While at first glance the humble snowball quilt block may not knock your socks off, it's actually capable of building some pretty amazing quilts, if you give it a chance. Check out these 6 beauties, all made with simple snowball blocks (okay, we maybe cheated on the last one...).
This one's a classic, but that doesn't make it boring! This beauty has plenty to offer all on its own, or combined with other blocks for a statement-making accent. Best of all, it's totally beginner-friendly: nothing more than squares and half-square triangles here!
When it comes to quilting, prints are prints, right? Yes and no. You certainly don't need any fancy knowledge to know what strikes your fancy — and that's a great way to choose fabric. But it can be helpful (especially for quilting newbies) to know a little about the different types of prints out there, what they're called, and the best ways to put them to work in your designs.
Quilting newbie? Take it easy on yourself and start with precut fabric. These convenient packs are pretty standard everywhere you look, and come in 5-inch squares (called charm packs), 10-inch squares (called layer cakes) and 2.5-inch strips (usually called jelly rolls).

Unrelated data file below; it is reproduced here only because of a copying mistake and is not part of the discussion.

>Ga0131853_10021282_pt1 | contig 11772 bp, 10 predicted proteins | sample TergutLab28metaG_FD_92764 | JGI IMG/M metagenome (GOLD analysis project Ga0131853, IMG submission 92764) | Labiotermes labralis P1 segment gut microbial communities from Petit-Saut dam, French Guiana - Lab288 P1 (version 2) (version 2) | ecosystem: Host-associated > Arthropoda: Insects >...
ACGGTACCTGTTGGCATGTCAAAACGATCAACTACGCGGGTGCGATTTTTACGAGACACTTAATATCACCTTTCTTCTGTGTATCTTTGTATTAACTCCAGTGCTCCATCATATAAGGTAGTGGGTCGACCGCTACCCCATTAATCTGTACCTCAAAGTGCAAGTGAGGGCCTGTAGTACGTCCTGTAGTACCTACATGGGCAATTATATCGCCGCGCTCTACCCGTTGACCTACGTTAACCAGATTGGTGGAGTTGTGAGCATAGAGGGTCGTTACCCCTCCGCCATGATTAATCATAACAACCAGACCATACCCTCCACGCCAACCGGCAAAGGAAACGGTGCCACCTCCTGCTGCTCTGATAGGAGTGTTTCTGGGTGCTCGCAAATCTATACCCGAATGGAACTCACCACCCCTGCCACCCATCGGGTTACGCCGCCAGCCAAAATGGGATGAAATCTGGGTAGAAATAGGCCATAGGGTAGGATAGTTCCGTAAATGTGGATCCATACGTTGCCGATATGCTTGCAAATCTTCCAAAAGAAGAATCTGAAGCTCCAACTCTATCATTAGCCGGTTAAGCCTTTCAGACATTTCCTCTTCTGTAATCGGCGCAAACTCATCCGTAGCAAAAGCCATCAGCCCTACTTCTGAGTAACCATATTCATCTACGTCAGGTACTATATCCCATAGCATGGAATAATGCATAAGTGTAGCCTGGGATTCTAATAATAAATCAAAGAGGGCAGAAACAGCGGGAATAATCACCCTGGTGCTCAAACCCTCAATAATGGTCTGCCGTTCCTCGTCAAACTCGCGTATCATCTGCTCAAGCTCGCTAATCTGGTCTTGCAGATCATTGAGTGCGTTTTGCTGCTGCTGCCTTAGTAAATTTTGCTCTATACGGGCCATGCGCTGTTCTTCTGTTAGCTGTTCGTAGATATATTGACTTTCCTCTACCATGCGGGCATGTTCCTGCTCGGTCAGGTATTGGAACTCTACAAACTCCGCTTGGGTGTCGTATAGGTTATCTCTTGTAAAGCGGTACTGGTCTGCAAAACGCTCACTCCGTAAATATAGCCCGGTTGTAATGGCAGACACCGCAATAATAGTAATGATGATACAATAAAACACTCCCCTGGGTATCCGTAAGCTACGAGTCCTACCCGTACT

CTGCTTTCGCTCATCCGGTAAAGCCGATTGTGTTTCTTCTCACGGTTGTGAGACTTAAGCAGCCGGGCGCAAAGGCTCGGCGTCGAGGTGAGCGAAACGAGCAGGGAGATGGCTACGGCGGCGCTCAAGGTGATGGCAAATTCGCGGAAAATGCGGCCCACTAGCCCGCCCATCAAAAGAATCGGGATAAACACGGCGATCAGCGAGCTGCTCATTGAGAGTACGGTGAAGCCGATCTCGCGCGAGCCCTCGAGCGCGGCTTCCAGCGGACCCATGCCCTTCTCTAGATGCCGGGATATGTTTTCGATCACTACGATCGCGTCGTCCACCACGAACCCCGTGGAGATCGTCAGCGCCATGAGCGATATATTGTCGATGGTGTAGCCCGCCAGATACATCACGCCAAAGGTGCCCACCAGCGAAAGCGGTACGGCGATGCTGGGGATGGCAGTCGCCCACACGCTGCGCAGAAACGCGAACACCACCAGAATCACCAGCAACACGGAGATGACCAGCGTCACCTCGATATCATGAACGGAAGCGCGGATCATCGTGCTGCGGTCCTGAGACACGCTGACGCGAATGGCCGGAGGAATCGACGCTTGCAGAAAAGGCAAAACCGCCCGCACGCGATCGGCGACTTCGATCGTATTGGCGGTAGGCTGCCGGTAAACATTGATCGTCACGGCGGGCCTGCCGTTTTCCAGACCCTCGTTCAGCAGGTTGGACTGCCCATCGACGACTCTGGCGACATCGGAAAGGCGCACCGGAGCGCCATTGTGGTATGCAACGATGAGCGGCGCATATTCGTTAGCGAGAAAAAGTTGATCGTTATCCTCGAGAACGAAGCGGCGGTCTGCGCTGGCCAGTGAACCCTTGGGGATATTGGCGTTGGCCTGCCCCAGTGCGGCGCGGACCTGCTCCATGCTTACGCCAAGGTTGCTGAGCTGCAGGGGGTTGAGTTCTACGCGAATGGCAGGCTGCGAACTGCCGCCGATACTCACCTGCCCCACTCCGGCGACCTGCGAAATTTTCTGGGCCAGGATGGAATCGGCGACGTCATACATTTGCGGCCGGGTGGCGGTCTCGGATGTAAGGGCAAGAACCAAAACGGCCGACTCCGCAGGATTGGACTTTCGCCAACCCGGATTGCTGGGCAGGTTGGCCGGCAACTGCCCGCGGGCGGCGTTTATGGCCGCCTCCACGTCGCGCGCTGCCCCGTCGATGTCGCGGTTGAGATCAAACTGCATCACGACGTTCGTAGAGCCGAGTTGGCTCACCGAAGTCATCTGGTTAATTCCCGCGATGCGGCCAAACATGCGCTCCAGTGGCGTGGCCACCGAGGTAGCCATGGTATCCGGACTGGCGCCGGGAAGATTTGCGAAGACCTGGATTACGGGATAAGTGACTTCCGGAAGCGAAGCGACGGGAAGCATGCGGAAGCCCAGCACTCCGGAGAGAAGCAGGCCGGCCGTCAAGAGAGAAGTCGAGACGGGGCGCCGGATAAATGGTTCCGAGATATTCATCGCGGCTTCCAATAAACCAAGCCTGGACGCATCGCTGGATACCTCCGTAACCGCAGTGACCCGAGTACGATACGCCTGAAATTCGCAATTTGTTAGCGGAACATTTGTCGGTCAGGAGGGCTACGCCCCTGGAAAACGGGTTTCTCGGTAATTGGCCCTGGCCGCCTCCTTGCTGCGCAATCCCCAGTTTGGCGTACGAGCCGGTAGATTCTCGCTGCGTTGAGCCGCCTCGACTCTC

Sometimes the thought of measuring and cutting fabric is totally unappealing, and other times you just want to play around with all of the variations in a given fabric collection — without dropping a ton of cash on yardage. Precuts give you the chance to do just that!
Your quilt top is almost done! All you need to do is add the solid and scrappy borders to set off the design. In this lesson, learn how to piece and add each border, and fix them if they're slightly too long for your quilt.
Now, it's time to have some fun with assembly! Arrange and organize your quilt blocks before you sew them together. Then, sew blocks into rows and rows into the inner top. We think you'll love Christa's method for keeping your blocks in order as you sew!
Ready to dip your toes into free-motion quilting? This method allows you to move your needle in any direction. If you'd like, layer a stipple and continuous curve design to your quilt top, or just practice for your next quilt.